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Author Topic: Plastic or glass?  (Read 3432 times)
Violacea
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« on: January 28, 2005, 02:39:45 PM »

What kind of material is your green house made out of?  Does using glass keep it warmer then if you use plastic?  And I mean hard plastic, not the rolled stuff.  

We moved here last May, and I was so happy the new house came with a green house, something I've always wanted, but it's in really poor shape.  I'm just trying to figure out what will cover it best, and hopefully what will be the most inexpensive.  Any tips or advice would be much appreciated.
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Horns Pure Honey
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« Reply #1 on: January 28, 2005, 02:47:38 PM »

glass keeps it warmer, say you have 2 green houses, one of glass and one of plastic. When light and warmth enter the glass it dosnt make it back out, when made of plastic it gets out and at a relly fast pace. So glass is a little more $$$ but it is better, bye
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Ryan Horn
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« Reply #2 on: January 28, 2005, 03:10:23 PM »

Quote from: Violacea
What kind of material is your green house made out of?  Does using glass keep it warmer then if you use plastic?  And I mean hard plastic, not the rolled stuff.  

If you want warm keeping plastic it will be proferrional green house plastic , as we say cell plate. But it is expencive. .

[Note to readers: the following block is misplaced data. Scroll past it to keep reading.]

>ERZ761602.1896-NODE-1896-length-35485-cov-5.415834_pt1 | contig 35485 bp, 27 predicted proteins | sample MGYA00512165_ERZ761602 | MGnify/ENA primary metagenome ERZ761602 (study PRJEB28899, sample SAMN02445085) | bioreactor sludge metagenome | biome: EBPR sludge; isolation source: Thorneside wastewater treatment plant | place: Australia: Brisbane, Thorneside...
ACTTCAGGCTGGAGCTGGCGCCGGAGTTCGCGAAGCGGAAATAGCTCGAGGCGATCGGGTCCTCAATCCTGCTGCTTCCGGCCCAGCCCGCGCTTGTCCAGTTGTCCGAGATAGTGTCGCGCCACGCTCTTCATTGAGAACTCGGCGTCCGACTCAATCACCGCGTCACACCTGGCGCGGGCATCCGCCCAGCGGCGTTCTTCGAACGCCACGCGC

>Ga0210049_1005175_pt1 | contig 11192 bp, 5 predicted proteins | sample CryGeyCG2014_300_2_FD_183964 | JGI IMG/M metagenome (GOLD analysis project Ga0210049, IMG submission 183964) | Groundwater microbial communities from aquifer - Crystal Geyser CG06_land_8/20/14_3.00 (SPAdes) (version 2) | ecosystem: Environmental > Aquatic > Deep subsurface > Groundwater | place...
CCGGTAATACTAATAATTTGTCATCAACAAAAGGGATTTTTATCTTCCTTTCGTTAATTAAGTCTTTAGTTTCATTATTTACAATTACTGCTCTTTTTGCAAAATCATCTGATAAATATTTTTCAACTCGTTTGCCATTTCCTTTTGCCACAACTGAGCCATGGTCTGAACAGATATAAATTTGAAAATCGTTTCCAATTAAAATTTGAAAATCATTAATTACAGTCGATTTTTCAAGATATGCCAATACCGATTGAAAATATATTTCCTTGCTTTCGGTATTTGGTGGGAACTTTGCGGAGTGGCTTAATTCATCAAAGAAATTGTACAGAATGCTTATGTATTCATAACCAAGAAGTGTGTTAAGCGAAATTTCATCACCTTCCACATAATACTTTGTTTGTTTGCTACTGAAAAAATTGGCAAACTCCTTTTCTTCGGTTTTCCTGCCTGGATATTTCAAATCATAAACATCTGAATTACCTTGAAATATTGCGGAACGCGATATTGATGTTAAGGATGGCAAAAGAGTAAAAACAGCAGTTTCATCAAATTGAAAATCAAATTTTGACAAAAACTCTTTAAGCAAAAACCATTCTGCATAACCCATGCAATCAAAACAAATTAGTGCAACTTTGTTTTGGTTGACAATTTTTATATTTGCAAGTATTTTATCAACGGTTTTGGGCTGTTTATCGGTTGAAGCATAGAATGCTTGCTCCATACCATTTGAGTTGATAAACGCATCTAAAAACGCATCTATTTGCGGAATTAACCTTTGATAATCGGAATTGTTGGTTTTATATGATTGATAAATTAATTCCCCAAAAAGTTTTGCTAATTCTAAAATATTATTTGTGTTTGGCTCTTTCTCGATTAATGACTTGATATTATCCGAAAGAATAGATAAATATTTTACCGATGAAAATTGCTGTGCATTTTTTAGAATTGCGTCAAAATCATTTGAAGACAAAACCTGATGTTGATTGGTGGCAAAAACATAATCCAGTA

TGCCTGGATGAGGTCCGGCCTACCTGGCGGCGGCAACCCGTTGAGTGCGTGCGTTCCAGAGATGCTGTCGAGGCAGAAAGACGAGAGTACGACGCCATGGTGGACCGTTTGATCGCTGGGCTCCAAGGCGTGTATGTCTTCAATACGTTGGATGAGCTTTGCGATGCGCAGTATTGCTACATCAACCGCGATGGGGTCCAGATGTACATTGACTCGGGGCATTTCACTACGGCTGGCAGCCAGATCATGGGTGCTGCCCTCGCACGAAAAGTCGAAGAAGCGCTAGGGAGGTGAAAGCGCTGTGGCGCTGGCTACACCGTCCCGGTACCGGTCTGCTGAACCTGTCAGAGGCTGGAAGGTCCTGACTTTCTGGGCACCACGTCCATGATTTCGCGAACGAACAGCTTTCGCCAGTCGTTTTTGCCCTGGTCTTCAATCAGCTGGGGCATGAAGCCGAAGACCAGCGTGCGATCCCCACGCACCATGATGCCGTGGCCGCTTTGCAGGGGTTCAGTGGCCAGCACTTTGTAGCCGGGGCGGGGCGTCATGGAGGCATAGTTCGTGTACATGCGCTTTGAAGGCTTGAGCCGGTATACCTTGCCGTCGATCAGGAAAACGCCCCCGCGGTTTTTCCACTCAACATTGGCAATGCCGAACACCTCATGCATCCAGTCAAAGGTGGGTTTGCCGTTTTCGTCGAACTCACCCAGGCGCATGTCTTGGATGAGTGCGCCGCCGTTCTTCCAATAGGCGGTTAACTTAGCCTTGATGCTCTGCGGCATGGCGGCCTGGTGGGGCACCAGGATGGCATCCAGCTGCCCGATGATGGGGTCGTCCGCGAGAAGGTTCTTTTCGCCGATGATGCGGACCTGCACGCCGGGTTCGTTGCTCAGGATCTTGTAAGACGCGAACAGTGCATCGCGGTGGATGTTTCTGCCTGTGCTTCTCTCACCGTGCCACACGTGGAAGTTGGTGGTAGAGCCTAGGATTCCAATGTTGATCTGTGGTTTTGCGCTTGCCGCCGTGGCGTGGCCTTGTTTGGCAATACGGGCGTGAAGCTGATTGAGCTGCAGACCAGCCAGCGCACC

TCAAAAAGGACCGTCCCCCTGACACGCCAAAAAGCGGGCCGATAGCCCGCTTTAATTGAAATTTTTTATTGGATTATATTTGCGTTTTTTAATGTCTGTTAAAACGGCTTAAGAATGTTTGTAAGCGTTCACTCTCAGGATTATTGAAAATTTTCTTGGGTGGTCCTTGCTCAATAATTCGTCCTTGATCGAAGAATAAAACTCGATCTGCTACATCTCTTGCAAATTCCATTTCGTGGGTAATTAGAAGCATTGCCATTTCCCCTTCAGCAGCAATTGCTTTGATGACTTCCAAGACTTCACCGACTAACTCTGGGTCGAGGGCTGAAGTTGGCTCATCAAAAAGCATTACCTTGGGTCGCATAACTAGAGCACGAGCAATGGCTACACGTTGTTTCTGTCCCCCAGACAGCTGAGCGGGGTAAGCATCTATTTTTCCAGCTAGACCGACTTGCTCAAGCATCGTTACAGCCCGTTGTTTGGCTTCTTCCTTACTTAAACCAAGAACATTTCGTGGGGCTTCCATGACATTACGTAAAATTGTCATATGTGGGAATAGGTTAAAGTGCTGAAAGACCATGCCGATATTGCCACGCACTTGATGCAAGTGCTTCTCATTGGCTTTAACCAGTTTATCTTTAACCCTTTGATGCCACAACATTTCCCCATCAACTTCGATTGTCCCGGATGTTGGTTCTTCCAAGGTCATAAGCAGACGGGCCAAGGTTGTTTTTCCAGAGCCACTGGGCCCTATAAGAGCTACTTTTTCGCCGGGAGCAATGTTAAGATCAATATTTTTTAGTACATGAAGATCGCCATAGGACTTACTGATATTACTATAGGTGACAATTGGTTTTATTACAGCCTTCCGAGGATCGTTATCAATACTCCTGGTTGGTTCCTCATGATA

Also glass is expencive, but you can get it without money if you ask it from firm, which change windows to houses. You just cut proper size plates from used.

Glass house must be pretty. You just make your own size and with your frames and you install standard shape glass pane in it.

Also you can try if you get ready to use glass house frame elements from the firm (without glasses.)

http://www.barretts-leisure.co.uk/Greenhouse%20mnu.htm


.[/quote]
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Horns Pure Honey
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« Reply #3 on: March 07, 2005, 06:04:27 PM »

I forgot to ask, did you get all the info you needed? There are some great books on the subject, just go to your local book store, bye Cheesy
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Ryan Horn
Violacea
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« Reply #4 on: March 09, 2005, 02:01:42 AM »

I've already raided the libraries, but they had zilch. To low on $$ for bookstores.  I really like Finman's idea, but not sure we can make it work as the framing is already established.  We'll work out something though.
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Horns Pure Honey
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« Reply #5 on: March 09, 2005, 08:32:01 AM »

good luck, bye Cheesy
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Ryan Horn
Beth Kirkley
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« Reply #6 on: March 09, 2005, 08:43:31 AM »

I used the hard greenhouse roofing material for building my two chicken brooders, and I was surprized that they do retain heat pretty well.

I'm sure glass could do better, but just letting you know that plastic greenhouse roofing does have the ability to retain heat. And the cost is easier to swallow.

Beth
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Violacea
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« Reply #7 on: March 14, 2005, 01:17:34 AM »

Quote from: Beth Kirkley
I used the hard greenhouse roofing material for building my two chicken brooders, and I was surprized that they do retain heat pretty well.


Thanks, that's good to know.  I know I can afford that stuff, so if I can't find a way to use glass, that's probably what I'll end up using.
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lively Bee's
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« Reply #8 on: March 20, 2005, 02:00:18 AM »

Sliding glass door's make great green house glass.  Most of the time you can get them for free from people that have taken them down the glass is a odd size It's is like 7' 3" x 3' 8" but when you take the door apart you end up with 4 sections of glass.  We did a sun room and it worked out great.
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